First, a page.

Mobile, Social, Local Gaming: A Conversation With MyTown
Topping the list of hot topics in digital media these days (besides iTablet rumors) is social gaming (i.e. Zynga), mobile social apps (i.e. foursquare), and mobile gaming. Mobile startup Booyah is combining all of them in an iPhone app called MyTown whose growth can only be described as explosive.
After launching its version 2.0 last week, the site has now reached about 625,000 users, according to founder Keith Lee, and it should reach a million by March. This compares to about 300,00 for the decidedly more exposed Foursquare.
Lee and fellow founders have backgrounds in game development at Blizzard Entertainment, which they’ve integrated into the gaming-heavy aspects of the app. This includes local gaming elements seen in Foursquare and Gowalla to “check in” to businesses and get rewarded in various ways for doing so.
But instead of mayorships or badges like Foursquare, checking into businesses gives you the ability to virtually “own” them and then collect rent from other players who check in. There is also an entire in-game economy based on virtual goods. Think of it like Monopoly for mobile, but partly played out in the real world.
Like others in this space, the company is very much thinking of how to tie these interactions into monetization opportunities. It’s a natural fit, says Lee, to include promotions for real world establishments when users are highly engaged in a game for which those venues are central components.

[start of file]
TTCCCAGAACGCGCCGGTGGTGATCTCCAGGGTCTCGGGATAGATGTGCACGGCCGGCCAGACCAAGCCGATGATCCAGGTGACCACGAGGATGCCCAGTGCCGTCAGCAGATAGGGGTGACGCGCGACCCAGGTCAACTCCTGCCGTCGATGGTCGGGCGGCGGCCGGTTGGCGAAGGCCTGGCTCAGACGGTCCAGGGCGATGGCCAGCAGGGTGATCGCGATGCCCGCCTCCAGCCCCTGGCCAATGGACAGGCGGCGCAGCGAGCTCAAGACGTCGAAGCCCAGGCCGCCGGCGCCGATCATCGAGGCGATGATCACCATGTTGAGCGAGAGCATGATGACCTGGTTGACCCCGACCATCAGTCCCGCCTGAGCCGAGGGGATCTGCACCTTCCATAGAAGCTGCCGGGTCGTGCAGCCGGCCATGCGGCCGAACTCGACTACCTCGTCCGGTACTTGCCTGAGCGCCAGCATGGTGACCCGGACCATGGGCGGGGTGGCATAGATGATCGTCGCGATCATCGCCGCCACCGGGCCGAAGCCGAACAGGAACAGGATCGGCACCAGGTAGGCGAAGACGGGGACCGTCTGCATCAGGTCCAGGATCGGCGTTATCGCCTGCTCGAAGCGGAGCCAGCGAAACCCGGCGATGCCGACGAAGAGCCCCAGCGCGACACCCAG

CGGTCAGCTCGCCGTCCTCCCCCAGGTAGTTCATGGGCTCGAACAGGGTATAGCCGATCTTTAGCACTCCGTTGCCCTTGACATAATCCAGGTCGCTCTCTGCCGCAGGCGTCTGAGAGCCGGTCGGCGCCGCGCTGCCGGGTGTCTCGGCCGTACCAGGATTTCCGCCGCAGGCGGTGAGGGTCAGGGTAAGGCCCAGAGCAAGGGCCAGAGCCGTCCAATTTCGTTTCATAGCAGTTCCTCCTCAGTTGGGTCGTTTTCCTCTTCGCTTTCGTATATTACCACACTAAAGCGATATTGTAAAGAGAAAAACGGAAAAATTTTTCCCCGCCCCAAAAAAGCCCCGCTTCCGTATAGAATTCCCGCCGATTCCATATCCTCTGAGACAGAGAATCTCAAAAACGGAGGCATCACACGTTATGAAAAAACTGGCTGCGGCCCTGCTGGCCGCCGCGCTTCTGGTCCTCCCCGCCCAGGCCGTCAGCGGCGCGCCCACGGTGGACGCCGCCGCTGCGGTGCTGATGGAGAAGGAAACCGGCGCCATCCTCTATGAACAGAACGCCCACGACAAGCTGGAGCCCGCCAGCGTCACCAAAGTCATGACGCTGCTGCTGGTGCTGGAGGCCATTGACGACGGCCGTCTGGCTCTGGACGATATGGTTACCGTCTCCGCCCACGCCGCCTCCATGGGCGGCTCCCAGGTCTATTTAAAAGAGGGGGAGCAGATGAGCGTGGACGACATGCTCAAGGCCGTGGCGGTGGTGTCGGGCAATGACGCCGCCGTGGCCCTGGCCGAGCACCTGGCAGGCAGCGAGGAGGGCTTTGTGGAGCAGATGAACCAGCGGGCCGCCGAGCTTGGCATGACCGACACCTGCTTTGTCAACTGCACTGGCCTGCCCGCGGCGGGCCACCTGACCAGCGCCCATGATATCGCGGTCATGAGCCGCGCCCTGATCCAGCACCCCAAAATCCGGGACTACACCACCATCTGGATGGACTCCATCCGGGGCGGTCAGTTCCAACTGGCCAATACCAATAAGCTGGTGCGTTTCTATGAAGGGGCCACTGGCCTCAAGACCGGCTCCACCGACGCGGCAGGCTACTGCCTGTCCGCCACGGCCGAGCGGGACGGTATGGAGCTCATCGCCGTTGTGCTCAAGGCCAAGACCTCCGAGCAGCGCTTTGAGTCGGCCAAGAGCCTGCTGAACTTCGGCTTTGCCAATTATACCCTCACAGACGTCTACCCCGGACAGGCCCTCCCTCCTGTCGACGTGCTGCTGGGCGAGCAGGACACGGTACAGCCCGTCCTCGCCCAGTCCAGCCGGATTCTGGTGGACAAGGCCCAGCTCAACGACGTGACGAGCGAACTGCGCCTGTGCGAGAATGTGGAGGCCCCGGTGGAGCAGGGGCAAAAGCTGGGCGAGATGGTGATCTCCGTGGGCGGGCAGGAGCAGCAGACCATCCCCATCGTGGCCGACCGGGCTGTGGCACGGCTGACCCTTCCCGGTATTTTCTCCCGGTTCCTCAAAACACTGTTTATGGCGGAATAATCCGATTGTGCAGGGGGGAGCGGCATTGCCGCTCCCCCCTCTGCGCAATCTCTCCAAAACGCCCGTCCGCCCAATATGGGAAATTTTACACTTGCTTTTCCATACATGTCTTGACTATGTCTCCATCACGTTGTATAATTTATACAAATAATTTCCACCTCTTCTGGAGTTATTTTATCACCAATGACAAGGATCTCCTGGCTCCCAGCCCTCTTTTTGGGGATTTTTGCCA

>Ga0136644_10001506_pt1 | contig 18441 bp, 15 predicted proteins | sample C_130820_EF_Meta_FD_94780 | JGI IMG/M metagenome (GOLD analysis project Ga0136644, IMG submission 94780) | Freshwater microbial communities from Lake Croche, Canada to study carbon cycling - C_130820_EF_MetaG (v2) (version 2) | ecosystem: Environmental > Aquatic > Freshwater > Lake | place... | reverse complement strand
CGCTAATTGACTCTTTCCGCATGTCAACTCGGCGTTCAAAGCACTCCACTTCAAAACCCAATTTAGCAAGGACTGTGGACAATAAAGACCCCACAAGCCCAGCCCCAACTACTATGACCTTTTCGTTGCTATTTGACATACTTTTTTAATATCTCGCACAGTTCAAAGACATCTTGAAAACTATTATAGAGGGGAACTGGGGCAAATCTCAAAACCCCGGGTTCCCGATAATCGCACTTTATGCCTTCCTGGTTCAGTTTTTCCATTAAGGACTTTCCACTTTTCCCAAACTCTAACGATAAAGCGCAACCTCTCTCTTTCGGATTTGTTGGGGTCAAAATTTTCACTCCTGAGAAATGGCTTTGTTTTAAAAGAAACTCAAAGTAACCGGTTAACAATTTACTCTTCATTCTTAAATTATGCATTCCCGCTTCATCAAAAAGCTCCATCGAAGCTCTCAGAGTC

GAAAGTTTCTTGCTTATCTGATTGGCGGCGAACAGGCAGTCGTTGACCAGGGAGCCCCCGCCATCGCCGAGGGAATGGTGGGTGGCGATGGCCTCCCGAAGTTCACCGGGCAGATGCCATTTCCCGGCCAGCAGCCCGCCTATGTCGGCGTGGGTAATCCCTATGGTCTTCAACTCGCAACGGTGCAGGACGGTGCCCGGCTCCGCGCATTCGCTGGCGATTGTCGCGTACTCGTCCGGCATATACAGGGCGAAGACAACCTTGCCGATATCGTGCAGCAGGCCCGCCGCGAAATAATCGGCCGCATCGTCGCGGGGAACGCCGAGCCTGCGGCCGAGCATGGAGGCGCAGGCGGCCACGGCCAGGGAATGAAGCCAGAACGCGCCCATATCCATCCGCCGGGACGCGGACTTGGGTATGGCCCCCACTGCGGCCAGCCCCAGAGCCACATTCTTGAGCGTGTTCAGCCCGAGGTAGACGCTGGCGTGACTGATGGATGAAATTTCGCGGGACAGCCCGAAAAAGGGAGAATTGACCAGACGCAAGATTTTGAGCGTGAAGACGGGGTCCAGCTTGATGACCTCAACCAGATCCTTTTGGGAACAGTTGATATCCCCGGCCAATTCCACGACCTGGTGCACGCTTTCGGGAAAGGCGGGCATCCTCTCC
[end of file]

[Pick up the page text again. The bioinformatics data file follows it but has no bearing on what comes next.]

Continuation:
Currently it works with some national advertisers that have localized assetts, like Quiznos. It shows ads and promotions when there are geographically and contextually relevant check ins on the network. Other opportunities will involve branded virtual goods and coupons.
No money is exchange currently, says Lee, but Quiznos will be a proof point to other advertisers, especially when usage reaches more attractive levels. Lee is also very much interested in reaching into the elusive SMB segment in a self service way — a road that Foursqare is going down and many battered and bruised online and mobile pure plays have attempted.
MyTown’s opportunities in the nearer term could come from channel partners such as Citysearch (also works with MoVoxx as we wrote about last week). Currently Lee is seeking out partnerships to get better listings content in the U.S. and some international markets.
In the meantime, the name of the game is to continue to boost usage and engagement levels. Besides user numbers, an attractive proof point so far for MyTown2.0 is session lengths — a good indicator of engagement.
“We’ve seen more time spent with the app,” says Lee. “The average in version 1.0 was 30 minutes per day, but in 2.0 that’s gone up to 50.”